VW lost half its profits last year, Nissan is trying to dodge tariffs, and flying cars. All that and more in The Morning Shift for January 22, 2021.
I don’t know what’s more surprising from this report in Automotive News: that Carlos Tavares will be receiving 38 daily reports while running Stellantis (double what he got running the already chimera-like Peugeot-Citroën mass of PSA), or that FCA’s CEO Mike Manley was already fielding 22 daily reports himself. From AN:
Stellantis CEO Carlos Tavares will have 38 top executives reporting directly to him at the new automotive group – more than twice as many than at PSA Group, and considerably more than the last two CEOs at Fiat Chrysler.
That number of direct reports is one of the highest in the automotive industry. When Sergio Marchionne merged Chrysler into Fiat to create FCA, he had a total of 28 direct reports. Marchionne’s successor at the helm of FCA, Mike Manley, had 22 functions reporting directly to him. At PSA, Tavares had 18 direct reports.
There are also six deputies, AN notes, meaning that Stellantis will have 44 top executives overseeing nine committees: Business Review, Strategy Council, Global Program Committee, Industrial Committee, Allocations Committee, Region Committee, Brand Review, Brand Committee, Styling Review.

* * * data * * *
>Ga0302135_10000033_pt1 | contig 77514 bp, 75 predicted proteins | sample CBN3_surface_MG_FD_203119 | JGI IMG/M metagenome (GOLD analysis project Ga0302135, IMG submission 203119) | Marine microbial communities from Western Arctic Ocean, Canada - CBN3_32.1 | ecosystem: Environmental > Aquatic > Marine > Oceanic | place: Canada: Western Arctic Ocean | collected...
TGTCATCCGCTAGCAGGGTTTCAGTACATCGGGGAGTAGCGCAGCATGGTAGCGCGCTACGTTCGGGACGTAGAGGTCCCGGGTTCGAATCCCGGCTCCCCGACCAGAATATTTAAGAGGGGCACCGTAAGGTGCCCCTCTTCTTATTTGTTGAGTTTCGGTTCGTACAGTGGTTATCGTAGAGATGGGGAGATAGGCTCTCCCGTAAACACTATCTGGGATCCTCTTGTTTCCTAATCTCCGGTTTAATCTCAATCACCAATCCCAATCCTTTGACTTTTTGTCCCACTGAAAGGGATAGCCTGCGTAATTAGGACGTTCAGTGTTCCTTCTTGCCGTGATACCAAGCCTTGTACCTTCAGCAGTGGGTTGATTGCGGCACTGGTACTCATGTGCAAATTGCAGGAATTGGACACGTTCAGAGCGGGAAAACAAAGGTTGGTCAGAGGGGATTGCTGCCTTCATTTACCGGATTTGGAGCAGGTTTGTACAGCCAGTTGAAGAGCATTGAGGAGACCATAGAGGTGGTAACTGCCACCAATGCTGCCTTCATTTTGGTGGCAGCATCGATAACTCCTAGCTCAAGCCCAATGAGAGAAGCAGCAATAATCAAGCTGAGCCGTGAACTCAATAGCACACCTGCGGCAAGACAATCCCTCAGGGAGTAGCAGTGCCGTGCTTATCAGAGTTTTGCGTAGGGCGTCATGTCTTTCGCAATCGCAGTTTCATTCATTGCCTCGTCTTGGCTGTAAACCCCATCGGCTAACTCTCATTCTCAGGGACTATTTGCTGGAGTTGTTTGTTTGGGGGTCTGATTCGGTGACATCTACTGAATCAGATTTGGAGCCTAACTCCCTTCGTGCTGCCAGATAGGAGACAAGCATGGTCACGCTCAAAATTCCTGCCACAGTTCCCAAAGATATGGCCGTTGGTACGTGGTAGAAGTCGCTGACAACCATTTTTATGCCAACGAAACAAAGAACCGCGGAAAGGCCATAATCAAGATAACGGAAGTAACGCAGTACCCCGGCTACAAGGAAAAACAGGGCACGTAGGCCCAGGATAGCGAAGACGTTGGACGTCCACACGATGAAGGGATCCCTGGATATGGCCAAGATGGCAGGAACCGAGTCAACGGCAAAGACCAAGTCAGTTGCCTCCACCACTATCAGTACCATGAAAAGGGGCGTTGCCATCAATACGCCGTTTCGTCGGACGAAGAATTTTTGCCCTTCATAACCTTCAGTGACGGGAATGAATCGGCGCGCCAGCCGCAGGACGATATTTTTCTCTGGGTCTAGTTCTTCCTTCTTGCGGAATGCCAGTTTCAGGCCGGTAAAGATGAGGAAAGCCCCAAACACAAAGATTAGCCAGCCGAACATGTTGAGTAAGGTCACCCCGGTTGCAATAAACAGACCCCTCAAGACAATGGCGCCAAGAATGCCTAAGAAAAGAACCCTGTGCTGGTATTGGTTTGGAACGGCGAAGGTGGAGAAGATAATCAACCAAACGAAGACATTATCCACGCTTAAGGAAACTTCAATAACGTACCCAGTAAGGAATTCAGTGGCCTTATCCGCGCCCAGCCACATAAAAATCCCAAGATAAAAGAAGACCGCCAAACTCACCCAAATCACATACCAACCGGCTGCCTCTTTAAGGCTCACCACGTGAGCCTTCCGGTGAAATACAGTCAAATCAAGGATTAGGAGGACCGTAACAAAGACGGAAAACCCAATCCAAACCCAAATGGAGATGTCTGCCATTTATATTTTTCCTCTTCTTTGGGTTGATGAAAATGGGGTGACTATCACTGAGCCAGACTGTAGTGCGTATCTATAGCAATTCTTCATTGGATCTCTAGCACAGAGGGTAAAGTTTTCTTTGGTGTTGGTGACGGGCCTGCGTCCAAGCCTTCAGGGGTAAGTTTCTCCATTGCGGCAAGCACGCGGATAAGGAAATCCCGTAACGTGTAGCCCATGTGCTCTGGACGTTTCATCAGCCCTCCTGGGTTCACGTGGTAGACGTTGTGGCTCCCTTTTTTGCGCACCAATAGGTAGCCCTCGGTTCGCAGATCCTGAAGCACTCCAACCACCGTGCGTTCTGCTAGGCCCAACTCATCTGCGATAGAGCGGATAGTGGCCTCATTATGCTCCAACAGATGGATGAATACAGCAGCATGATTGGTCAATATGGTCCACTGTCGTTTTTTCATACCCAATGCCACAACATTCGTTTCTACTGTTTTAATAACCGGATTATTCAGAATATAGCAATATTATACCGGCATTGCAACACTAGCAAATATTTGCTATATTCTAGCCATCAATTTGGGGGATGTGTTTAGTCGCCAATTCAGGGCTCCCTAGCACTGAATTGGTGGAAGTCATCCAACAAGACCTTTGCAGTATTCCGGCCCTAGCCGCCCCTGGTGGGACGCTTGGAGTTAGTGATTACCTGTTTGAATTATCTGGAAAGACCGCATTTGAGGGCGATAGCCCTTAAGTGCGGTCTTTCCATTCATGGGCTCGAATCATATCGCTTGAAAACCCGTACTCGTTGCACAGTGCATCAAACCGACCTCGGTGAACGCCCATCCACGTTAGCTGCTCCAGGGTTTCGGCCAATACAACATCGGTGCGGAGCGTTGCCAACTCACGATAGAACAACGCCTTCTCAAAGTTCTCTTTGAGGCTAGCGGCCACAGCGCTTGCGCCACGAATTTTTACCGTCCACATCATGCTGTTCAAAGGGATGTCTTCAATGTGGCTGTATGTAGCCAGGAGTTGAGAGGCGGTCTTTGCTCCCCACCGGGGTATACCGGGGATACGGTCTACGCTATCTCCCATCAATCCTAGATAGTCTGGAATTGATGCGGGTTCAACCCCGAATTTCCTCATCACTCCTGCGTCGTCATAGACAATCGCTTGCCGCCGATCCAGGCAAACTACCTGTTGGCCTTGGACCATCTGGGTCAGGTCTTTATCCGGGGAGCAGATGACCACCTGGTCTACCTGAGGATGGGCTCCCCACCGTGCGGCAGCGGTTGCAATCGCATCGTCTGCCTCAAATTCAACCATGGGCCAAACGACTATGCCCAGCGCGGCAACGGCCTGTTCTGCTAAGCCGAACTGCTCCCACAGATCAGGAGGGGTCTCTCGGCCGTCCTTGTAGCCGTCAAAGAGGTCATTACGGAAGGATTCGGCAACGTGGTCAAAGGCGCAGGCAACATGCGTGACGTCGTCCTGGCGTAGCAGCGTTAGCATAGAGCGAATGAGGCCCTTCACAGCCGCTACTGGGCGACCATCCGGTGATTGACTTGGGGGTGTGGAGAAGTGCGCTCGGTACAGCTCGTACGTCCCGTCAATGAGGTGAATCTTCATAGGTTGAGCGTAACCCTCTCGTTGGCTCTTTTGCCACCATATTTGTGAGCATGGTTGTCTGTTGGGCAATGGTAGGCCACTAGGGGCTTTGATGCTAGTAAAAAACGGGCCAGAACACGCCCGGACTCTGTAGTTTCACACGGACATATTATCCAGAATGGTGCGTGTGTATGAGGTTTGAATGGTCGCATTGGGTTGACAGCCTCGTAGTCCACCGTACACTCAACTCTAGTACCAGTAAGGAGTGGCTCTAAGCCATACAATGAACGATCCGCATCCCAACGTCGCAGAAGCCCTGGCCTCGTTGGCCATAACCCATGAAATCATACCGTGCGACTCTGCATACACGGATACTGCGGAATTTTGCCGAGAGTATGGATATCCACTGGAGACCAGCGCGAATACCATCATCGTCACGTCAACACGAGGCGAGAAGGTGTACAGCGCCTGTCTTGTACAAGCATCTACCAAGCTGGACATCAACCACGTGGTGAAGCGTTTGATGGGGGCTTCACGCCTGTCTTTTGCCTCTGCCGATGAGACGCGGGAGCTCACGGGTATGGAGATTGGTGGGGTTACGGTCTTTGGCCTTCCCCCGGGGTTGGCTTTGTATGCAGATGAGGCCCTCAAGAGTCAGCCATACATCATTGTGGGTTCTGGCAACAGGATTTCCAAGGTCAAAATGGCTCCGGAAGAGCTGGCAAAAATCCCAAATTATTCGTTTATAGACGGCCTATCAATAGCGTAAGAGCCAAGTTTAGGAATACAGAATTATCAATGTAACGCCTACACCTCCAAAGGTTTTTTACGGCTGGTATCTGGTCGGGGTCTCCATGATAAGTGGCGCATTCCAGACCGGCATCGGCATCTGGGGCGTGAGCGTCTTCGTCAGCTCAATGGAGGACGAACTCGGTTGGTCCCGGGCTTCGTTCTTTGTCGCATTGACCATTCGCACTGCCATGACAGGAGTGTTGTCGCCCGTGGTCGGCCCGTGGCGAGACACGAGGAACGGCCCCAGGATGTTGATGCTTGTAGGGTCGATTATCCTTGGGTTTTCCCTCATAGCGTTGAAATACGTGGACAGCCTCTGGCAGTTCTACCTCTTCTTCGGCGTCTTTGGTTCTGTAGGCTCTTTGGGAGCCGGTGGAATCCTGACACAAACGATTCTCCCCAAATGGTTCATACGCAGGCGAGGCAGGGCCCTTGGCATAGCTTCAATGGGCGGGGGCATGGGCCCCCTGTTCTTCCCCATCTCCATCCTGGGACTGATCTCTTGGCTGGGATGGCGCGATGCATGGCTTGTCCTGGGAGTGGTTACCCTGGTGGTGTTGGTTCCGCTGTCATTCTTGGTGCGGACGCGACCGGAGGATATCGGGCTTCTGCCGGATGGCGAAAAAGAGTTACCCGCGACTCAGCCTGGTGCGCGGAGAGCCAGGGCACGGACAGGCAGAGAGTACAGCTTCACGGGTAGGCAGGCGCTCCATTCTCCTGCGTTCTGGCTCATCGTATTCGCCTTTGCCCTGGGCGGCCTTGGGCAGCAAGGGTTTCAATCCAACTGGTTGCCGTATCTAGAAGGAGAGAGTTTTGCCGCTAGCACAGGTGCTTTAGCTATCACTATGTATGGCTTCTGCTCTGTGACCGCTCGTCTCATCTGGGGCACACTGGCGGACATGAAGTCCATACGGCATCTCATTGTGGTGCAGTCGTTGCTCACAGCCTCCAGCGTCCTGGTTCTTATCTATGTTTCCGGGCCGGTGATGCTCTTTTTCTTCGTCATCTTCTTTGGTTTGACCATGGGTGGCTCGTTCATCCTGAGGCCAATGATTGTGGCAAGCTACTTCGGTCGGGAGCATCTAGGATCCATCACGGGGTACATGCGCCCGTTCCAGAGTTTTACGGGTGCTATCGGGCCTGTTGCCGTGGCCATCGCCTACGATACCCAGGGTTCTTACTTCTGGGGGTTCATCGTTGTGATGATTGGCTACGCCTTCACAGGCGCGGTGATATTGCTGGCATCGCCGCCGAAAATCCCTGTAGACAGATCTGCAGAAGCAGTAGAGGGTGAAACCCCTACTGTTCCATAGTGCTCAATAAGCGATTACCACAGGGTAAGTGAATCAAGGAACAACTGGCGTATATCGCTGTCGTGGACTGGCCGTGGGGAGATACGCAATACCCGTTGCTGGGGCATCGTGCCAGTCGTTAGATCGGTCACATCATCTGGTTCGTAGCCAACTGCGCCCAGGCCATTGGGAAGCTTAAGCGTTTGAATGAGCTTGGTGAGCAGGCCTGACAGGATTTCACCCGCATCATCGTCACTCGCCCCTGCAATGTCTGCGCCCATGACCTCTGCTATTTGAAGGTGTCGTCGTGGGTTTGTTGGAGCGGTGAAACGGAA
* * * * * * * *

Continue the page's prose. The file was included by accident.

I would not want to be in charge of ensuring the success of any one individual cog in that machine. Maybe I would feel a little relaxation that anything I do is only ever going to be 1/38th of the responsibilities of my ultimate superior.
This is a fun one, as news stories are popping up both that VW lost half its operating profits last year, and also that VW somehow still turned out a profit at all. I guess it’s a glass half full/half empty sort of news item.
Here’s the glass half empty side, coming from Bloomberg and Reuters wire reports in Automotive News:
Volkswagen Group’s 2020 adjusted operating profit nearly halved but the automaker said its vehicle deliveries continued to recover strongly in the fourth quarter.
Operating profit before special items related to the diesel-emissions scandal was about 10 billion euros ($12.2 billion), VW said in a statement on Friday.
The automaker, whose brands include Porsche, Audi and Bentley, had reported an operating profit of 19.3 billion euros in 2019.
And here is the glass half full side, coming from the Financial Times:
While the VW marque stuttered in 2020, with delayed launches of its Golf 8 model and its flagship electric car, the ID. 3, the group’s premium brands enjoyed an extraordinary rebound, particularly in China.
Audi recorded its best-ever quarter in the last three months of 2020, selling more than half a million cars in the period for the first time.
Porsche sales dropped just 3 per cent over the course of the year, and deliveries in China were up by more than 2,000 units on 2019, despite widespread lockdowns and dealership closures.
In the midst of all of VW’s big EV push, the company still failed to hit its EU emissions targets and got more than €100m in fines. Making cars is hard!